FIS Blog

How AI can help demonstrate hedge funds’ ESG edge to investors

Trevor Headley | head of Hedge Fund Product Management, FIS

August 13, 2021

Demonstrating the value of ESG indicators within their portfolios is becoming a key task for hedge fund managers of all stripes and strategies. FIS and Hedgeweek recently hosted a webinar that examined how AI technology can help firms rise to the assortment of challenges this presents.

In the discussion, it was shared that ESG funds have attracted some US$340 billion of net inflows from investors over the past two years. Recent studies suggest up to three-quarters of ESG funds’ outperformance is down to quality metrics.

With that in mind, the discussed moved to how managers can better use data analytics and data tools to demonstrate to investors how they can generate outperformance and boost returns using ESG indicators. This includes not only improving their investment frameworks to better screen companies, but also strengthening the ways in which managers track and report ESG factors in their portfolios.

Observing how ESG factors should form part of the investment hypothesis when entering into a trade, Trevor Headley, VP, product management, hedge funds at FIS – who has worked in technology offerings for hedge funds’ front-, middle- and back-office functions for some 15 years – said accessing timely information is key.

While a “rich ecosystem of data providers” allows hedge fund managers to utilize technology to bring data into their platforms and develop insights, this should be complemented by certain unstructured and alternative datasets.

“That unstructured data, or alternative data, is what is really going to give you the edge in terms of performance,” he explained, adding that AI can serve as an enabler in this area. “Having that real-time view of how sentiment is potentially changing as it relates to some of these factors is incredibly important.”

The discussion also explored how allocators’ assessments of managers’ research and screening processes is rapidly evolving beyond the standard measurement of sustainability factors within company practices.

“As fund selectors, we’re always looking for outperforming funds and looking for why a fund is outperforming,” said Sophie Outhwaite, head of equities and responsible investing at London-based Stanhope Capital. “Our starting point is that we are desperate for ESG-integrated or ESG-focused long/short funds.”

Expanding on this point, Outhwaite believes that AI will become an invaluable tool in the drive for outperformance particularly within the short-selling component of hedge fund strategies.

“It may be a bold statement, but I think it’s relatively easy to put together a long book of companies that you think will help the future arrive. The stock selection may be hard, but you know the themes: We have a very good idea of some of the sustainable, future-oriented, responsible themes now,” she observed.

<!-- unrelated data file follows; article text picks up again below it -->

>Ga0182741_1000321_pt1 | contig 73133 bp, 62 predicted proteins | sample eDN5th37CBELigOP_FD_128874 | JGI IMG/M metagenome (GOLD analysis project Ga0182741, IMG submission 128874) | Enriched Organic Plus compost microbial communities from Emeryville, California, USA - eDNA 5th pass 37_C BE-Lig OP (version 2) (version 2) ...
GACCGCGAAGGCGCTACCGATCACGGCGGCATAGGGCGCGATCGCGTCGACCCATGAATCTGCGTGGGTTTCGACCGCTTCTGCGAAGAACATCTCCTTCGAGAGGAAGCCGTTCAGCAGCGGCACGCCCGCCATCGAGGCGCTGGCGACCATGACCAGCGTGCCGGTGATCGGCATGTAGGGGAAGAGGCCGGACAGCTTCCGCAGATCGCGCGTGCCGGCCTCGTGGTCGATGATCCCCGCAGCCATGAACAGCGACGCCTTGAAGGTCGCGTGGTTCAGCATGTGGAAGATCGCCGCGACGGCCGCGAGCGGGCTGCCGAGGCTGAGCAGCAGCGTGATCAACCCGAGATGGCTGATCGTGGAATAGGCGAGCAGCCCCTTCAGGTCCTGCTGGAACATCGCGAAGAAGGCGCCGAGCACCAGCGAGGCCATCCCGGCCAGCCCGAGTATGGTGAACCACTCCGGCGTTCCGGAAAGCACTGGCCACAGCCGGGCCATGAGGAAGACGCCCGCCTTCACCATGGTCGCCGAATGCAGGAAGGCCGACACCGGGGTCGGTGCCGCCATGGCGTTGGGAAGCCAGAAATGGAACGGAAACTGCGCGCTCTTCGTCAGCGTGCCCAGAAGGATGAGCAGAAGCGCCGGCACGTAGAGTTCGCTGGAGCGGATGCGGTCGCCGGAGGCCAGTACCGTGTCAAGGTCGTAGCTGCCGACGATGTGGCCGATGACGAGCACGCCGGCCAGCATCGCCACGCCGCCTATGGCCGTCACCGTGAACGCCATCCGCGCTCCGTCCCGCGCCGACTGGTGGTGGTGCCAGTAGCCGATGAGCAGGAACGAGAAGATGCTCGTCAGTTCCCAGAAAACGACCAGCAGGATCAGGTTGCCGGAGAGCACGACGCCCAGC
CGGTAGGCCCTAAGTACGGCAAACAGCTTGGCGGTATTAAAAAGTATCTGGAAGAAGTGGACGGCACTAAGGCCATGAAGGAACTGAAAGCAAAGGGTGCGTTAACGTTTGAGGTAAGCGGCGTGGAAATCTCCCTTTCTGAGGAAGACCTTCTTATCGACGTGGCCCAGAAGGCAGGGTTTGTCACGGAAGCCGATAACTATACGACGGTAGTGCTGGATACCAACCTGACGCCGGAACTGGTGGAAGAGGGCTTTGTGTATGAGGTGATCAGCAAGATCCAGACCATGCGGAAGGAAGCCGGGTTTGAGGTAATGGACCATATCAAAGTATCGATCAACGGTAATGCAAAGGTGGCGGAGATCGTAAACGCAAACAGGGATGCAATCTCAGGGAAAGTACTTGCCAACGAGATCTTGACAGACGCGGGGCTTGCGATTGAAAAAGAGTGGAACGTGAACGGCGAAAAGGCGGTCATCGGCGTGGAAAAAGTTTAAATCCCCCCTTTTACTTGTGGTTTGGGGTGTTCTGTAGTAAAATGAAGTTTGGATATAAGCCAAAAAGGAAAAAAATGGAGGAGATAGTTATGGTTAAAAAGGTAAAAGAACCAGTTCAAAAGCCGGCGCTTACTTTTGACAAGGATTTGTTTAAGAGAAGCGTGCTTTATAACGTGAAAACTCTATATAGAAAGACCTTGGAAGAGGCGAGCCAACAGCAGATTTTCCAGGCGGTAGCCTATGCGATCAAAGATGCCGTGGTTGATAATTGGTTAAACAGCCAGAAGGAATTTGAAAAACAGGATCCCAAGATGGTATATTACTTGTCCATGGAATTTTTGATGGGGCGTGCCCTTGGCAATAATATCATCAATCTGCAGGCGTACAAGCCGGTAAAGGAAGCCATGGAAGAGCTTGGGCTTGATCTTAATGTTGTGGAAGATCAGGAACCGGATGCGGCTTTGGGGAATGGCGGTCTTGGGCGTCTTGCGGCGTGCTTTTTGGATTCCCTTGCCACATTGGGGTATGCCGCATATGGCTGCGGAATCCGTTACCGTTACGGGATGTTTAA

“But on the short side, the difficulty with most ESG factors is timing. You don’t know when regulation is going to suddenly heat up. You don’t know when investor sentiment is suddenly going to turn. AI gives you the tools to be nimble.”

Arnaud Langlois, portfolio manager of the 1798 TerreNeuve Fund at Lombard Odier Investment Managers in London, has been exploring sustainable investing for some 15 years, having earlier led the ESG research team at JP Morgan in 2005.

“The desire to demonstrate how ESG research can play a big role in delivering alpha has been at the center of what I’ve been doing both on the sell side and the buy side for the last 12 years running money in the hedge fund space,” Langlois said. “We’ve built our proprietary dataset that captures that. Effectively, we can demonstrate that our stock selection based on our model would have probably played a big role in delivering the alpha we generated last year.”

Elsewhere, the discussion touched on greenwashing, ESG integration and exclusion within portfolios, and some of the potential hurdles arising out of the explosion of datasets over the past few years. Both Outhwaite and Headley highlighted the enhanced reporting capabilities of AI.

“Longer term, we will see technology – specifically AI, and not just related to ESG – moving up the value chain from data aggregation helping towards presenting more detailed insights as to how things are moving and trending,” said Headley.

Langlois added: “I don’t consider myself to be an expert in AI, but I can see the role that can play in the future. Our work has been centered on a few things: We continue to pursue the objective of having a net long exposure to the thematics around decarbonization, so we’ve done a lot of work internally on net-zero targets by 2050, developing some proprietary tools that allows us to calculate the trajectory and footprint of companies.”

Headley cautioned that, while the AI-based tech capabilities have evolved, there are risks, noting there are trading algorithms that often all point in the same direction.

Langlois, meanwhile, warned that datasets by their nature are often backward-looking, adding: “You can’t rely too much on data providers to tell you what the future will look like.”